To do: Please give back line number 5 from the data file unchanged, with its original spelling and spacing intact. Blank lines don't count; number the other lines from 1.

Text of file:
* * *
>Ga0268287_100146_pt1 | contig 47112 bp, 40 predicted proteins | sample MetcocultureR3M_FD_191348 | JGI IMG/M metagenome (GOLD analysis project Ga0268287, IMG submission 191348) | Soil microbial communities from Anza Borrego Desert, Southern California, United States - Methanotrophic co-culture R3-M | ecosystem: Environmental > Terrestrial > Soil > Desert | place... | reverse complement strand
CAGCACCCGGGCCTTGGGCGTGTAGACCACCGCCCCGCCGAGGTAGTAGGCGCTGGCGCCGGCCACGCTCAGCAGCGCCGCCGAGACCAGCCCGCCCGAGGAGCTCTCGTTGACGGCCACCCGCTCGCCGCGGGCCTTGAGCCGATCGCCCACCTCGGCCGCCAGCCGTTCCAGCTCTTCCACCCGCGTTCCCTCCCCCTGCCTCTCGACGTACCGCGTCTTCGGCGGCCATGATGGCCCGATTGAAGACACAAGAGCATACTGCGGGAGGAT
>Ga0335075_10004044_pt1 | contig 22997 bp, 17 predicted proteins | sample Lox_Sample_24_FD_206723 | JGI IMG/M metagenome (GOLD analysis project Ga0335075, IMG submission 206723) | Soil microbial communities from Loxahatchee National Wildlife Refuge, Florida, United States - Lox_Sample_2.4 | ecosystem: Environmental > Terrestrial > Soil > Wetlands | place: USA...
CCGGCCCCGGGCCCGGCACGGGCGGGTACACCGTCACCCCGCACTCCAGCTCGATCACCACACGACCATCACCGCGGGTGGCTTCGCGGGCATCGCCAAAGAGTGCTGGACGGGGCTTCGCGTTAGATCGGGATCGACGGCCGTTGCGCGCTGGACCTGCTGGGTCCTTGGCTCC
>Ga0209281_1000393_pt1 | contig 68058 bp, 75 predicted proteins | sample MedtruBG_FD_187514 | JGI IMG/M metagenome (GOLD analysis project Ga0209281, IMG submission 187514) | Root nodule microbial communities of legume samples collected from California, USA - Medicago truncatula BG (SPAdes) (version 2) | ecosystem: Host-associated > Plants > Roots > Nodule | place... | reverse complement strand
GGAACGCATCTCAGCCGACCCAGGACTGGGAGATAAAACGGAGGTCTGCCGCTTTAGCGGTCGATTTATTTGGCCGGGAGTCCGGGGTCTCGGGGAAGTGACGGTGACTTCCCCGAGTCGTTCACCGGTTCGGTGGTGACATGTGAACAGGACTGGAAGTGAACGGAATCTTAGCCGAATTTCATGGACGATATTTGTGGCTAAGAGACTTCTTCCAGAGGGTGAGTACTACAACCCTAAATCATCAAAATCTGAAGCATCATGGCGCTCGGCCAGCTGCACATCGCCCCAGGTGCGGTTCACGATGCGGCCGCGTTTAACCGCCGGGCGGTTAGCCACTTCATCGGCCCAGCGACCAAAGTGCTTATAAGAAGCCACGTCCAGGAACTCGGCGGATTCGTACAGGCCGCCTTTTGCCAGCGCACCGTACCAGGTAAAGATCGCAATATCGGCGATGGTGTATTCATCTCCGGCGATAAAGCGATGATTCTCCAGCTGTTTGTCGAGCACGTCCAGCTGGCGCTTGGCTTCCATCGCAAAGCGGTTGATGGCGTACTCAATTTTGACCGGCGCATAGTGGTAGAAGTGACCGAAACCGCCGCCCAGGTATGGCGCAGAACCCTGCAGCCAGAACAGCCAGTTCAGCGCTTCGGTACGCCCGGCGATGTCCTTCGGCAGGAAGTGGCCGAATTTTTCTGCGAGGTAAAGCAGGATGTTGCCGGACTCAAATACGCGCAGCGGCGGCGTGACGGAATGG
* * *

>Ga0209281_1000393_pt1 | contig 68058 bp, 75 predicted proteins | sample MedtruBG_FD_187514 | JGI IMG/M metagenome (GOLD analysis project Ga0209281, IMG submission 187514) | Root nodule microbial communities of legume samples collected from California, USA - Medicago truncatula BG (SPAdes) (version 2) | ecosystem: Host-associated > Plants > Roots > Nodule | place... | reverse complement strand